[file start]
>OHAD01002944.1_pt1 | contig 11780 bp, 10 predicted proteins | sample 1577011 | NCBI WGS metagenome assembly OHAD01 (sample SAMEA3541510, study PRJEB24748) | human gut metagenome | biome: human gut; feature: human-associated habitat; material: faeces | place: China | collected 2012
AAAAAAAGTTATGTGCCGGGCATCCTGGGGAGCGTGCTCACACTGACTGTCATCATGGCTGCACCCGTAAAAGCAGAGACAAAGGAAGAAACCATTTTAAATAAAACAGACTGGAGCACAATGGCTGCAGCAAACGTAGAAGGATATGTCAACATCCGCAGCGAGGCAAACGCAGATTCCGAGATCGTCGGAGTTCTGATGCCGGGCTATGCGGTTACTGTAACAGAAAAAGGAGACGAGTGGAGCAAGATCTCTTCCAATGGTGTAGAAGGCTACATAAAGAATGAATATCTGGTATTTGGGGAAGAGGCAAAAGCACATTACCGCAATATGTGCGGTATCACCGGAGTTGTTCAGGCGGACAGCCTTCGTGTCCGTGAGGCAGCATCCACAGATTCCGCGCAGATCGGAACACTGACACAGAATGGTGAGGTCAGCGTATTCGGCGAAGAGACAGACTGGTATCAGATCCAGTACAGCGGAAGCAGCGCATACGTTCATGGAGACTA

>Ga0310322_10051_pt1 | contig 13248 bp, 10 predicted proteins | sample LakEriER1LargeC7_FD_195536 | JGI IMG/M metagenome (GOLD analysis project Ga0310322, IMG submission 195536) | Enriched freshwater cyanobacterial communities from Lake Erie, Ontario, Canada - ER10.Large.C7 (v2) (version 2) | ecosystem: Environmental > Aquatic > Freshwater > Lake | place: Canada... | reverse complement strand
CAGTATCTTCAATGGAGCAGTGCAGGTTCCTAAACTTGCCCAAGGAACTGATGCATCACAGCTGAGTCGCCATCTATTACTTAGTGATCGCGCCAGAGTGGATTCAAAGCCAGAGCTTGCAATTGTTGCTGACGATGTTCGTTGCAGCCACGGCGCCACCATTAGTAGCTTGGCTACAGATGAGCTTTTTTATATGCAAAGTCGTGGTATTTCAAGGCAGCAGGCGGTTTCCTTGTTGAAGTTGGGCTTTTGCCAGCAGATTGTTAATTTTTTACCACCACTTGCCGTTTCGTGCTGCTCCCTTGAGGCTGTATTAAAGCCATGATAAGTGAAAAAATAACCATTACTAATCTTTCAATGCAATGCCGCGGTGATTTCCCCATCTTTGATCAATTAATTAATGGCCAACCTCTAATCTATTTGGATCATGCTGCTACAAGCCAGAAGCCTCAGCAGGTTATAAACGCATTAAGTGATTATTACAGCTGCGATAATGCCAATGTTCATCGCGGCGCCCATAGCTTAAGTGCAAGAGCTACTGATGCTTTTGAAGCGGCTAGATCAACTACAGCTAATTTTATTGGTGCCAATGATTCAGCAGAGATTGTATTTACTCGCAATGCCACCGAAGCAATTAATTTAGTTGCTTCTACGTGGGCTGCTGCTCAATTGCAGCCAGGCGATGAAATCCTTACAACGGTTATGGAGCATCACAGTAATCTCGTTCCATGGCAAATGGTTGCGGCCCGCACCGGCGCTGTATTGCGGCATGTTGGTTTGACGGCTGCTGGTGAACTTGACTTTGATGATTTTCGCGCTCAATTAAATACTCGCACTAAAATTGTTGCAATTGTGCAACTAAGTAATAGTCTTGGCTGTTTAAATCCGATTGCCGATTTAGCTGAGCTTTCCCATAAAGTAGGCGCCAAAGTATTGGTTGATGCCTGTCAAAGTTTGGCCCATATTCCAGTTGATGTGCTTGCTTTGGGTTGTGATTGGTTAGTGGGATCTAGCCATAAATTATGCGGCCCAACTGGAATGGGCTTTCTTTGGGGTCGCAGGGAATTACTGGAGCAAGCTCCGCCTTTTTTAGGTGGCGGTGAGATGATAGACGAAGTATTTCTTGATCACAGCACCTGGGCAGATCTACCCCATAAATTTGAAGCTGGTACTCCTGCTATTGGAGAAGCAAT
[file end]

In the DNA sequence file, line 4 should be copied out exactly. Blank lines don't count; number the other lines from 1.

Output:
CAGTATCTTCAATGGAGCAGTGCAGGTTCCTAAACTTGCCCAAGGAACTGATGCATCACAGCTGAGTCGCCATCTATTACTTAGTGATCGCGCCAGAGTGGATTCAAAGCCAGAGCTTGCAATTGTTGCTGACGATGTTCGTTGCAGCCACGGCGCCACCATTAGTAGCTTGGCTACAGATGAGCTTTTTTATATGCAAAGTCGTGGTATTTCAAGGCAGCAGGCGGTTTCCTTGTTGAAGTTGGGCTTTTGCCAGCAGATTGTTAATTTTTTACCACCACTTGCCGTTTCGTGCTGCTCCCTTGAGGCTGTATTAAAGCCATGATAAGTGAAAAAATAACCATTACTAATCTTTCAATGCAATGCCGCGGTGATTTCCCCATCTTTGATCAATTAATTAATGGCCAACCTCTAATCTATTTGGATCATGCTGCTACAAGCCAGAAGCCTCAGCAGGTTATAAACGCATTAAGTGATTATTACAGCTGCGATAATGCCAATGTTCATCGCGGCGCCCATAGCTTAAGTGCAAGAGCTACTGATGCTTTTGAAGCGGCTAGATCAACTACAGCTAATTTTATTGGTGCCAATGATTCAGCAGAGATTGTATTTACTCGCAATGCCACCGAAGCAATTAATTTAGTTGCTTCTACGTGGGCTGCTGCTCAATTGCAGCCAGGCGATGAAATCCTTACAACGGTTATGGAGCATCACAGTAATCTCGTTCCATGGCAAATGGTTGCGGCCCGCACCGGCGCTGTATTGCGGCATGTTGGTTTGACGGCTGCTGGTGAACTTGACTTTGATGATTTTCGCGCTCAATTAAATACTCGCACTAAAATTGTTGCAATTGTGCAACTAAGTAATAGTCTTGGCTGTTTAAATCCGATTGCCGATTTAGCTGAGCTTTCCCATAAAGTAGGCGCCAAAGTATTGGTTGATGCCTGTCAAAGTTTGGCCCATATTCCAGTTGATGTGCTTGCTTTGGGTTGTGATTGGTTAGTGGGATCTAGCCATAAATTATGCGGCCCAACTGGAATGGGCTTTCTTTGGGGTCGCAGGGAATTACTGGAGCAAGCTCCGCCTTTTTTAGGTGGCGGTGAGATGATAGACGAAGTATTTCTTGATCACAGCACCTGGGCAGATCTACCCCATAAATTTGAAGCTGGTACTCCTGCTATTGGAGAAGCAAT